You are not a monk nor are you aiming to be a guru. You are a person trying to lead a better life. You do not have to do it all to be mindful.
Thich Nhat Hanh is a Zen Buddhist monk and one of the leading authorities on mindfulness, in my opinion. Thich Nhat Hanh has often written and spoken about "inviting the bell." In his monasteries, they ring a bell regularly as a reminder to come back to the present moment. Mindfulness at its core is really about being present in the here and now. It is a practice.
You do not have to do yoga, meditate, read tons of books or be a monk to lead a mindful life. You simply have to invite the bell.
There are many ways to invite the bell into your busy life. It can be a literal bell or alarm that you set on your phone, computer or watch that signals to you to stop whatever you are doing, take a deep breath and come back to the present moment. This is a time for you to check into your body. You can even do a gentle body scan from head to toe seeing if you need to eat, drink or take a stretch. But you don't have to set an alarm, you can simply come up with set times or moments of the day where you come back to the present. When a loved one begins to talk to you can be the signal, before you step out of the car can be a signal, during a shower can be a signal.
Mindfulness is truly a way of life and a practice. It is not something you can master and move on from. It is not something you can pay for or even hold onto. It is a practice of training the mind to be in the here and now while quieting the ego. People can give advice and offer guidance but in the end you must find what works for you. At this stage of your life, you may not be able to dedicate time for a meditation or yoga practice but you can come back to your breath no matter where you are, who you are with or what you are doing. While doing the dishes, you can ask yourself what if this was a meditation? While sitting in traffic or listening to your child through a tantrum, ask yourself what if these moments were a meditation? How can you approach these moments as meditations? These questions lead you into a different place in your mind. They cause a pause and a moment where you stop whatever thoughts were freely flowing in your mind to focus on slowing down, tuning in and breathing--allowing yourself to come to the present moment in your body.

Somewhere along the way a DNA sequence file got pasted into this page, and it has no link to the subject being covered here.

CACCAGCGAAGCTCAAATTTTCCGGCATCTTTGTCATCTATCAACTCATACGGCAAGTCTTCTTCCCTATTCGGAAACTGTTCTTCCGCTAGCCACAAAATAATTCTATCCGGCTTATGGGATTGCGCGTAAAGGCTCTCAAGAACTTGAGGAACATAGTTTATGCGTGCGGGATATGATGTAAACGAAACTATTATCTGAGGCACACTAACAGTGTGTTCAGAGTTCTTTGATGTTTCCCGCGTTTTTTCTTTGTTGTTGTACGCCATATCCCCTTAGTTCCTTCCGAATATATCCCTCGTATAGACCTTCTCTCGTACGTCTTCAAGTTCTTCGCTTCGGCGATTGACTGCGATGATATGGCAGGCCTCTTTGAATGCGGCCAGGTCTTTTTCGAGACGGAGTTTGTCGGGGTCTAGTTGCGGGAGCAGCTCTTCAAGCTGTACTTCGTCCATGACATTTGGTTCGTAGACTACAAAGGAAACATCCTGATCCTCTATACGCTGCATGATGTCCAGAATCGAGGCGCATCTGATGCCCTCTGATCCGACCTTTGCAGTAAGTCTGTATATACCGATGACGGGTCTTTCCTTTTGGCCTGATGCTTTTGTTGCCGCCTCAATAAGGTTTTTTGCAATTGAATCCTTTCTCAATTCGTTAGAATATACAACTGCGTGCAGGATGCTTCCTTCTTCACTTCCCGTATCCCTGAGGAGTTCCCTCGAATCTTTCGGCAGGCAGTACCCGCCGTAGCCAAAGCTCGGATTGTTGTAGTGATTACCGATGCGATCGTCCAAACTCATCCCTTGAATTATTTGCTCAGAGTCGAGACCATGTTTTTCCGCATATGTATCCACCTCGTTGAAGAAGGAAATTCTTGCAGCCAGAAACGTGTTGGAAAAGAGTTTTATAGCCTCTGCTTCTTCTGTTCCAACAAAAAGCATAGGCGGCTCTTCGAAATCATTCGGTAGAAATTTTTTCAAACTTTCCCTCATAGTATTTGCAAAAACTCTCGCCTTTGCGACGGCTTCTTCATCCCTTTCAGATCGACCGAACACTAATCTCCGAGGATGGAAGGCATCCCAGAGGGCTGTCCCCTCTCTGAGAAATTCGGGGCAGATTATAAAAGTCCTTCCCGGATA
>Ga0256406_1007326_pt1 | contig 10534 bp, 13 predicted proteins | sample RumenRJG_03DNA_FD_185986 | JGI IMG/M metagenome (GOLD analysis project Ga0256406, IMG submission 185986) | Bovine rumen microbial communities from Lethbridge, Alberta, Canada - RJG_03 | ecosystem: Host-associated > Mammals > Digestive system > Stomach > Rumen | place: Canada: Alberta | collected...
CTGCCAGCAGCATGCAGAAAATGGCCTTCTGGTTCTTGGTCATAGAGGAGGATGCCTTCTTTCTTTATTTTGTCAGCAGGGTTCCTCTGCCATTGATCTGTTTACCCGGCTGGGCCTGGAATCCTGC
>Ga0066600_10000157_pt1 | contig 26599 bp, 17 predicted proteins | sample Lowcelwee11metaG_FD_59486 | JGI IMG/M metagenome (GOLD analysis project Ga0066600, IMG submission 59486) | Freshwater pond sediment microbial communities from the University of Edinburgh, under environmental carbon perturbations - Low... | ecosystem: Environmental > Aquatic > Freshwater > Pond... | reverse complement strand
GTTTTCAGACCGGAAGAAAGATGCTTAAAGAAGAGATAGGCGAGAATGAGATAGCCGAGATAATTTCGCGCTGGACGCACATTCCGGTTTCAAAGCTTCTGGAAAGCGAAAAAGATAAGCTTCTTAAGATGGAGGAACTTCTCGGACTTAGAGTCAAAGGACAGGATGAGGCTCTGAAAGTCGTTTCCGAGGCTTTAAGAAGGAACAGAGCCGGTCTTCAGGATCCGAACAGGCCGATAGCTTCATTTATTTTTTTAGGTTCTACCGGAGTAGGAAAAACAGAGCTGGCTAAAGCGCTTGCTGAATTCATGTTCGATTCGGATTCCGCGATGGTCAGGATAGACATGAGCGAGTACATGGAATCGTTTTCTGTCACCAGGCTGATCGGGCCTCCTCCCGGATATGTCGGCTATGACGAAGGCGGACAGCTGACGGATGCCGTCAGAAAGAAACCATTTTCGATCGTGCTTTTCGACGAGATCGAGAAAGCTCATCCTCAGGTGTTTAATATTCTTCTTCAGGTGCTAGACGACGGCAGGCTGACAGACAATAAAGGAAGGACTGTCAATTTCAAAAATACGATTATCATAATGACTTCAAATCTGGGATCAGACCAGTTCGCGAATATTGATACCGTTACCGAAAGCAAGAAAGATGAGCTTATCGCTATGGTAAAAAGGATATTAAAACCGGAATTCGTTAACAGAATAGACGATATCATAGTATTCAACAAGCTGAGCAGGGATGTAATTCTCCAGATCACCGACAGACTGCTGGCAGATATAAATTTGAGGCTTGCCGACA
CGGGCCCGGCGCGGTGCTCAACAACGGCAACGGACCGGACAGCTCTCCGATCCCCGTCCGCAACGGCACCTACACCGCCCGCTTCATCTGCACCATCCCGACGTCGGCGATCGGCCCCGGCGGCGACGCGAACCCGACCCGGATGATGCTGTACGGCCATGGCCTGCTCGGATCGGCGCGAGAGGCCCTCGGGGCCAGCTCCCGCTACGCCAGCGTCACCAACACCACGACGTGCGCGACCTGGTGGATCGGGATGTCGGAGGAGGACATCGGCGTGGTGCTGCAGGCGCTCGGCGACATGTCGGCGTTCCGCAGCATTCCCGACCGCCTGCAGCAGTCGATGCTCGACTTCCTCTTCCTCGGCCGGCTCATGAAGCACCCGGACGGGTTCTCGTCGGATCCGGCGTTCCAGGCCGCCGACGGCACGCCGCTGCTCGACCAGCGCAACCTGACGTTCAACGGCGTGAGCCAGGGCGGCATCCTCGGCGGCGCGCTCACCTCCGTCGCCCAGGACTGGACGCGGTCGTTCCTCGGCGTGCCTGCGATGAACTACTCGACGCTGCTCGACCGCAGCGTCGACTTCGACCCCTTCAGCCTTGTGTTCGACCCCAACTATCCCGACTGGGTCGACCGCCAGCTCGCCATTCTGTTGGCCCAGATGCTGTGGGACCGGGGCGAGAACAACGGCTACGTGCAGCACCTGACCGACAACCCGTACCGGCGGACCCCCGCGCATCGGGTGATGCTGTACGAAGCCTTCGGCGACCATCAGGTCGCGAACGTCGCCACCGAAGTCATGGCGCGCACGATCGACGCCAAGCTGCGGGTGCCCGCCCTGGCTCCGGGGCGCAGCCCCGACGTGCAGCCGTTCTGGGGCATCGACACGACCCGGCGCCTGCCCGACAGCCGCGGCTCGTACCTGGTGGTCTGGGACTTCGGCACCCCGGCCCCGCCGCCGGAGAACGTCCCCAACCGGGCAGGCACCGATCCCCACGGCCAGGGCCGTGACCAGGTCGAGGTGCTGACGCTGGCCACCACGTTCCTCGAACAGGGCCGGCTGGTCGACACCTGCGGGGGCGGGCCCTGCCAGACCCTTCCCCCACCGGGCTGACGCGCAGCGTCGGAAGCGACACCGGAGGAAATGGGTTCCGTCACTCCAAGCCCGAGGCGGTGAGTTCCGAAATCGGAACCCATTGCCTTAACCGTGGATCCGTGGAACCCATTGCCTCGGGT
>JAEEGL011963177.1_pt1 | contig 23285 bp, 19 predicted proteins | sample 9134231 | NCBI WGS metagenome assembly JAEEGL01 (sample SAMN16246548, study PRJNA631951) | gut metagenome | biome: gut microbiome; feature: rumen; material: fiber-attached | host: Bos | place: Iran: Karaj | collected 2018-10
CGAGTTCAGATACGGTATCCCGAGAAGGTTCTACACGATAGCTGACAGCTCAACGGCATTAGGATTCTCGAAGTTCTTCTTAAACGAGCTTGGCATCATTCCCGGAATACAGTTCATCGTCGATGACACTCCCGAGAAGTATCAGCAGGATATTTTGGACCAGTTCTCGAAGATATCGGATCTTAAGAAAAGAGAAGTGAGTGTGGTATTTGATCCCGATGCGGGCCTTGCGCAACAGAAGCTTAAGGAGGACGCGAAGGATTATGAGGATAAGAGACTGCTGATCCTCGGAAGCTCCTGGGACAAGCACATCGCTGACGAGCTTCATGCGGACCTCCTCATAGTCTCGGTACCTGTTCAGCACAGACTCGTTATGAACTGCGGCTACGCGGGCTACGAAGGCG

The mind naturally likes to live in the past or the future. Mindfulness practice is about being here and now.
Take a deep breath now.
Notice where you are: the colors, the sounds, the temperature, etc.
Now bring it back to your body, how are you feeling?
That is it, that is how we practice a mindful moment.